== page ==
The Suitability of Style to Subject Matter in ‘The Persians’ and ‘The Histories’ 12th Grade
Both historian Herodotus and playwright Aeschylus adopt the central subject matter of the Persian Wars- a series of conflicts fought between Greek and Persian forces, which roughly began in 499 BC, and ended in 480 BC in Greek victory at the battle of Salamis. Whilst Aeschylus ‘The Persians’ due to its status as a tragedy can be seen hyperbolise and dramatise events unsuitably, Herodotus’ ‘The Histories’ exploits similar themes due to the descriptive prosaic style in which it is written. Nonetheless, it is the historical stance of Herodotus that allows for an objective and analytical take on the subject matter of The Persian Wars- one far more suitable than the intensely dramatic scenes of ‘The Persians’.
Aeschylus’ tragic structure arguably places excessive focus on the theme of hubris in exploring motives for ‘Salamis’; as does the grossly descriptive style of Herodotus text- suggesting that the styles of both texts are inappropriate in accurately conveying the subject matter of causes behind wars. Traditional tragedies were largely aimed at warning audience’s of the cycle of human folly and divine retribution; and this can be seen to conflict with Aeschylus’ aim to accurately document the Persian Wars: This is demonstrated...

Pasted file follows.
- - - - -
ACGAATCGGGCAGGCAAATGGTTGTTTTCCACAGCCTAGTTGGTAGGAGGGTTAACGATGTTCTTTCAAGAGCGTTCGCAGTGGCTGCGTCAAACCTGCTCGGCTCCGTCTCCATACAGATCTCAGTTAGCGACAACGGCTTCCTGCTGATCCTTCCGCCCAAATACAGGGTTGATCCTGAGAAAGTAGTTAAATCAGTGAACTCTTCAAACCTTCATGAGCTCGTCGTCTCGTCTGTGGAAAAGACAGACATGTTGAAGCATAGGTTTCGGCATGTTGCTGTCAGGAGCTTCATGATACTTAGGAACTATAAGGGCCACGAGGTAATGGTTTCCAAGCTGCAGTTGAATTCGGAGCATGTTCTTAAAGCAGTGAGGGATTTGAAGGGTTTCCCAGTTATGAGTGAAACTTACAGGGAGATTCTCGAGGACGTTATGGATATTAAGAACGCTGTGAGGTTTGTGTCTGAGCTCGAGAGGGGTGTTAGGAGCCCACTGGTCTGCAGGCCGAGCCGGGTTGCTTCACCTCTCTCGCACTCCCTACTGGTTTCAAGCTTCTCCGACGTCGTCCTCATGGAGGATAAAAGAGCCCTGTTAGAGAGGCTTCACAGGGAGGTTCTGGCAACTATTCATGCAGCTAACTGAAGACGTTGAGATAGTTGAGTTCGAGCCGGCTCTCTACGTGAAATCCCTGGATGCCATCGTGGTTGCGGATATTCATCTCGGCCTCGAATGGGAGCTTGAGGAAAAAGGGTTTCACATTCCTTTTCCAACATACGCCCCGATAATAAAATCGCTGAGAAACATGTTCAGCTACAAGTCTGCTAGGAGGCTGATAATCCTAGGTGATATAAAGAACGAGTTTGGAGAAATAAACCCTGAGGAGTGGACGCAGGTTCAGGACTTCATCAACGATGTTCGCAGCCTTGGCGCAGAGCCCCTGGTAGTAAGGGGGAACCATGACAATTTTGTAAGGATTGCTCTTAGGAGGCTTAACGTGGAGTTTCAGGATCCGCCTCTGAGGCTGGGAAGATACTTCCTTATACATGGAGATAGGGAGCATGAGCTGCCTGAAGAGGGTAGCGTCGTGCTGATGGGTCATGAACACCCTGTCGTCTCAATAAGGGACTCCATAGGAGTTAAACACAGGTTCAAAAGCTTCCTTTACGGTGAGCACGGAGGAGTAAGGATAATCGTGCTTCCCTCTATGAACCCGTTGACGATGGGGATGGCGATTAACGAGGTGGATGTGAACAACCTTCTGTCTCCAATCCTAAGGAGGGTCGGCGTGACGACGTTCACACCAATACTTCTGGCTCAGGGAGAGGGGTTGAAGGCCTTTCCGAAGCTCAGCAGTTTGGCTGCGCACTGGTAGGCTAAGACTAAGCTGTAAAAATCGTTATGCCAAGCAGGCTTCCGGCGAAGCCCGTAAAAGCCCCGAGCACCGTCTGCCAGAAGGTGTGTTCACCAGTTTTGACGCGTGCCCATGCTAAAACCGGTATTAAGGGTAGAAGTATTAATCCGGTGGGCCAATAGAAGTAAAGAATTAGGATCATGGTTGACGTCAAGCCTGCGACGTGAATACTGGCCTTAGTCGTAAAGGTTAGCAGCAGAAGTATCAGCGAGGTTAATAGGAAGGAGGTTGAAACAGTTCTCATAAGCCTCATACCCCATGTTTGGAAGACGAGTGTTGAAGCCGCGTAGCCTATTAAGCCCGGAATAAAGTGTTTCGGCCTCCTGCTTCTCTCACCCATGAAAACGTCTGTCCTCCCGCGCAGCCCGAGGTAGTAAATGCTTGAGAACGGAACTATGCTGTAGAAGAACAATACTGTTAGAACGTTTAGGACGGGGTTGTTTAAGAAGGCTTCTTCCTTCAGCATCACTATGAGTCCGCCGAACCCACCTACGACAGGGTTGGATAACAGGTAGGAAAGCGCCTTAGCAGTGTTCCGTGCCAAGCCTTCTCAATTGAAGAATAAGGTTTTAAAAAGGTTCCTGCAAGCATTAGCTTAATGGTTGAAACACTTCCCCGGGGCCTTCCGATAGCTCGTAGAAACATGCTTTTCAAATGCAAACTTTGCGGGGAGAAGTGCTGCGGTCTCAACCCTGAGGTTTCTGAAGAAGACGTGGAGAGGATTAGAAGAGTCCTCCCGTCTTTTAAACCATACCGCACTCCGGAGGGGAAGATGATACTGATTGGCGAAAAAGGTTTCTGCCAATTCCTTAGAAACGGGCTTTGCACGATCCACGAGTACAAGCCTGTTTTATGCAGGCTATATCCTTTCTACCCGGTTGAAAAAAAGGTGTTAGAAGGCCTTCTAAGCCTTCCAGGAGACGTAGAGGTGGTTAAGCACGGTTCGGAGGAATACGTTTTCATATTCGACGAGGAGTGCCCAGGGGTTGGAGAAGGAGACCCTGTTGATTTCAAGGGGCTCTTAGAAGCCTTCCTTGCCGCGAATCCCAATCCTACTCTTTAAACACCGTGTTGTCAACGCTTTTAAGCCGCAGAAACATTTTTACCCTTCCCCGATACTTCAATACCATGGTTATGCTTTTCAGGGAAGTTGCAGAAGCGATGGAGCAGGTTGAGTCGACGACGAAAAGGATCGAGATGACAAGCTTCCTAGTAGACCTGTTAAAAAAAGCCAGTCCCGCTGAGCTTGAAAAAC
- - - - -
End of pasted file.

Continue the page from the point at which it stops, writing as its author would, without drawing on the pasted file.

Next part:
Join Now to View Premium Content
GradeSaver provides access to 1178 study guide PDFs and quizzes, 9118 literature essays, 2378 sample college application essays, 399 lesson plans, and ad-free surfing in this premium content, “Members Only” section of the site! Membership includes a 10% discount on all editing orders.
Already a member? Log in